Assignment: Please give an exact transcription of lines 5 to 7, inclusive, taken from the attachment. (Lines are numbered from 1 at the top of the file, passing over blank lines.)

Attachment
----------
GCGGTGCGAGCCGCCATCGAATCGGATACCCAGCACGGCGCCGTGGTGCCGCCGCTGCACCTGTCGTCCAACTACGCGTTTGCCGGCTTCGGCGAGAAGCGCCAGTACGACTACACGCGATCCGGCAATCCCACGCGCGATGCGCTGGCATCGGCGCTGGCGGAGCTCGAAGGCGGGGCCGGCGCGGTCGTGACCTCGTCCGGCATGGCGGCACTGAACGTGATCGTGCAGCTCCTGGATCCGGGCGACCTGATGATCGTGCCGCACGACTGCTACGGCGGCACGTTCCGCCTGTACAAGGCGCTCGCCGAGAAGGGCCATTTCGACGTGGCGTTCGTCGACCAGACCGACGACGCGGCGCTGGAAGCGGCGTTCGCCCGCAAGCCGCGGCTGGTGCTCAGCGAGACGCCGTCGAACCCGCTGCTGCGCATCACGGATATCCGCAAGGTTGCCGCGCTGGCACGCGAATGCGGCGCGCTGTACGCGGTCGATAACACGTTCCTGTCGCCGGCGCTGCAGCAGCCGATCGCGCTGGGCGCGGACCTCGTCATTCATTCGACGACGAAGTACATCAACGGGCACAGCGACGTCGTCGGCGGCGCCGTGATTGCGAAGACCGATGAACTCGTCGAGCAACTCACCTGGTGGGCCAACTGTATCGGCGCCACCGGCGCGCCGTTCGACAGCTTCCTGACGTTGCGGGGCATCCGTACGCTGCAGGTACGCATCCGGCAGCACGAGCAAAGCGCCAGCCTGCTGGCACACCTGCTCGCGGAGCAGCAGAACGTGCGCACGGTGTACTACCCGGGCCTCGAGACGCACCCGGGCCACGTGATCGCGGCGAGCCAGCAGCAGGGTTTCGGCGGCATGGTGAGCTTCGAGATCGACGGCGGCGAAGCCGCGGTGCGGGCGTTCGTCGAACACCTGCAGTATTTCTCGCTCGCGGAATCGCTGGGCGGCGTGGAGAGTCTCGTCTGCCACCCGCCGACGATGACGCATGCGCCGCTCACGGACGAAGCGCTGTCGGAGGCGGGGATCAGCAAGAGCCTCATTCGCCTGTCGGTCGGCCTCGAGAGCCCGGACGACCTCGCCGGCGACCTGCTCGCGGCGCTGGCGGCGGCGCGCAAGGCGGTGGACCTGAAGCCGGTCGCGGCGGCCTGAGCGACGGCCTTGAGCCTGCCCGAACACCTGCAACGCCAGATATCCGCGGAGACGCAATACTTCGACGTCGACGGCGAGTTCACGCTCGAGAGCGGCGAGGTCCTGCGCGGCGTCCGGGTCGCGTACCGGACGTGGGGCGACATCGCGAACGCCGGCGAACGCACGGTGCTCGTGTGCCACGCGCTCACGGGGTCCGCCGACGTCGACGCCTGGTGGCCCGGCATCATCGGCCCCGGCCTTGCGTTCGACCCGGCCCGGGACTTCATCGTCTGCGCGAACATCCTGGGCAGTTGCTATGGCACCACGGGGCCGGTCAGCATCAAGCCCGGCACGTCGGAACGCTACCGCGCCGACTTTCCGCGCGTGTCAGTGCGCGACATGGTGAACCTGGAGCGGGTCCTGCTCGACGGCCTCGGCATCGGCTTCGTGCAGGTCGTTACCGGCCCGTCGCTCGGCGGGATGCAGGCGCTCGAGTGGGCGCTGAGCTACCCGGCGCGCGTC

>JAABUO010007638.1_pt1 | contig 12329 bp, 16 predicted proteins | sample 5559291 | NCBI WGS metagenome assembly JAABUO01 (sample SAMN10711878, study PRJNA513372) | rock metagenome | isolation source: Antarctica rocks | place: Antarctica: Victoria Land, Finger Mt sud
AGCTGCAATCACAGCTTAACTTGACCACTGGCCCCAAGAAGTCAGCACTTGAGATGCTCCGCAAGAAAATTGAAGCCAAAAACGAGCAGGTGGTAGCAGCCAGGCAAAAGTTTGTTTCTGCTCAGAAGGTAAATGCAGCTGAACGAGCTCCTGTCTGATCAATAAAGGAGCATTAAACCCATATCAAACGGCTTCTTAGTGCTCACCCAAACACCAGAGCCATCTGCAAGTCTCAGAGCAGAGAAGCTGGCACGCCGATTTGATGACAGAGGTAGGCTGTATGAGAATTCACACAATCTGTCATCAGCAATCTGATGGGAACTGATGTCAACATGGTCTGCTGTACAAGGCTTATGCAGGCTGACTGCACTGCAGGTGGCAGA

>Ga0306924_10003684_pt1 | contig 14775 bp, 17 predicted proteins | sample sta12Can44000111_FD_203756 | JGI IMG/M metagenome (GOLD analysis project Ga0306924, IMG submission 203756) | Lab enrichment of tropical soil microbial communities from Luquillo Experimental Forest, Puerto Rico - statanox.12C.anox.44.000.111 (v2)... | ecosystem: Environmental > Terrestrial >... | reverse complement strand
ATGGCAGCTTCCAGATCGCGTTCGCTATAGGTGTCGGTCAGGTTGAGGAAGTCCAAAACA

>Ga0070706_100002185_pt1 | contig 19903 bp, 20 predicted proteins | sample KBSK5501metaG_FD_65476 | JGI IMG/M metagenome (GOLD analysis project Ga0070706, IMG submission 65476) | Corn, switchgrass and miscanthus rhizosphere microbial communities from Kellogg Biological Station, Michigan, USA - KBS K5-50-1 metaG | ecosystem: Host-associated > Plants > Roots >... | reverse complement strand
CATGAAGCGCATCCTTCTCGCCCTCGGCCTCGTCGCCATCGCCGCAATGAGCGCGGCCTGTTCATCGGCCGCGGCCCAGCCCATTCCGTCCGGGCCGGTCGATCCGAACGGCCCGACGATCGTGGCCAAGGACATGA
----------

ATGGCAGCTTCCAGATCGCGTTCGCTATAGGTGTCGGTCAGGTTGAGGAAGTCCAAAACA

>Ga0070706_100002185_pt1 | contig 19903 bp, 20 predicted proteins | sample KBSK5501metaG_FD_65476 | JGI IMG/M metagenome (GOLD analysis project Ga0070706, IMG submission 65476) | Corn, switchgrass and miscanthus rhizosphere microbial communities from Kellogg Biological Station, Michigan, USA - KBS K5-50-1 metaG | ecosystem: Host-associated > Plants > Roots >... | reverse complement strand
CATGAAGCGCATCCTTCTCGCCCTCGGCCTCGTCGCCATCGCCGCAATGAGCGCGGCCTGTTCATCGGCCGCGGCCCAGCCCATTCCGTCCGGGCCGGTCGATCCGAACGGCCCGACGATCGTGGCCAAGGACATGA